In the primary visual cortex, neurons with similar response preferences are grouped into domains forming continuous maps of stimulus orientation and direction of movement. These properties are widely believed to result from the combination of ascending and lateral interactions in the visual system. We have tested this view by examining the influence of deactivating feedback signals descending from the visuoparietal cortex on the emergence of these response properties and representations in cat area 18. We thermally deactivated the dominant motion-processing region of the visuoparietal cortex and used optical and electrophysiological methods to assay neural activity evoked in area 18 by stimulation with moving gratings and fields of coherently moving randomly distributed dots. Feedback deactivation decreased signal strength in both orientation and direction maps and virtually abolished the global layout of direction maps, whereas the basic structure of the orientation maps was preserved, These findings could be accounted for by a selective silencing of highly direction-selective neurons and by the redirection of preferences of less selective neurons. Our data suggest that signals fed back from the visuoparietal cortex strongly contribute to the emergence of direction selectivity in early visual areas. Thus we propose that higher cortical areas have significant influence over fundamental neuronal properties as they emerge in lower areas.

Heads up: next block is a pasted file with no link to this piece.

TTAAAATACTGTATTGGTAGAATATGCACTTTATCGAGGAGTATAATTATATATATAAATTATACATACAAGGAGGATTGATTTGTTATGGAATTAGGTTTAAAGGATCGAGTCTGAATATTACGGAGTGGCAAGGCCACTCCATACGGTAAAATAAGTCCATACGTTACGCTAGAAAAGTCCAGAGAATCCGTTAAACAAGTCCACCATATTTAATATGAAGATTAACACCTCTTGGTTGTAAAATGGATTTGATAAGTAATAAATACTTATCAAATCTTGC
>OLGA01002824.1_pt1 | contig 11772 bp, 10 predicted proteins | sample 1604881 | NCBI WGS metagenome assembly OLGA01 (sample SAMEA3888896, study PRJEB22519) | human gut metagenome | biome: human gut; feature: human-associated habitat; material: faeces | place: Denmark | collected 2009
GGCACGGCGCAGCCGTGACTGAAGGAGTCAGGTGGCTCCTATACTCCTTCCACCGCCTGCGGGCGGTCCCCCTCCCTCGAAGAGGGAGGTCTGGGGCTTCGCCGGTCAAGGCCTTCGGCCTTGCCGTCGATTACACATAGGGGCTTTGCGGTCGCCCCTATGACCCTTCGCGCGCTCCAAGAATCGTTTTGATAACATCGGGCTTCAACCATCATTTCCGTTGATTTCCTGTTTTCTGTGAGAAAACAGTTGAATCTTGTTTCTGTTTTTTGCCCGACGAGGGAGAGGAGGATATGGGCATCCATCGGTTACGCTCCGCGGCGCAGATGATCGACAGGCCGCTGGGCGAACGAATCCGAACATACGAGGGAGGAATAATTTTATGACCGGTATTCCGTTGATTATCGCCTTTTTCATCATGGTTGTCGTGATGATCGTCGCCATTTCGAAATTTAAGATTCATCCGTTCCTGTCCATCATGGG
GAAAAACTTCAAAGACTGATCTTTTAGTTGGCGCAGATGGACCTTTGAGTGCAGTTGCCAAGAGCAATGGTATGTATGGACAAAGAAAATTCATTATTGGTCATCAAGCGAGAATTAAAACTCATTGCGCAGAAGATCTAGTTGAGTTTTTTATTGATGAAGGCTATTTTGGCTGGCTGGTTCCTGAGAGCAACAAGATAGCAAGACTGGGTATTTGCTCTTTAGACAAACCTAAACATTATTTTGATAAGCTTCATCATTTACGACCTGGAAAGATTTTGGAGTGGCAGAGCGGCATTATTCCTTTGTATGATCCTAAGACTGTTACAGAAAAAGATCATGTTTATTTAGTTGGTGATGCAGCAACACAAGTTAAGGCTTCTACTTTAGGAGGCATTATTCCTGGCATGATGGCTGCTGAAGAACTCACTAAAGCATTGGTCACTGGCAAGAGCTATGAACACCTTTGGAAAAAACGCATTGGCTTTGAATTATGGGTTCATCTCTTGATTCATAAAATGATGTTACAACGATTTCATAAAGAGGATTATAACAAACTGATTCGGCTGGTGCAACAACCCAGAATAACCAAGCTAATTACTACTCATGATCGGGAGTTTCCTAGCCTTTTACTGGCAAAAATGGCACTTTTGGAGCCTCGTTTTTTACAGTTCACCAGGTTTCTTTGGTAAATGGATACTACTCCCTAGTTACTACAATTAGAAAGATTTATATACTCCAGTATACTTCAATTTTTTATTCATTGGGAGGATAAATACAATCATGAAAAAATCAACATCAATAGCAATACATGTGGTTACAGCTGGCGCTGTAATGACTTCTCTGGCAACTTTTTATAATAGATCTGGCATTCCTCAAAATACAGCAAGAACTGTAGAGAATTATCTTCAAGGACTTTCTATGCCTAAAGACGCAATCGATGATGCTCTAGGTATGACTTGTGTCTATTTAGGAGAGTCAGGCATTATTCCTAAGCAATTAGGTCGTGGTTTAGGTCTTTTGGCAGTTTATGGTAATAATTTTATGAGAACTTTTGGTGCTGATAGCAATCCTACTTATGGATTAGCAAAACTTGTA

|Journal||Proceedings of the National Academy of Sciences of the United States of America|
|Publication status||Published - 1 Jan 2002|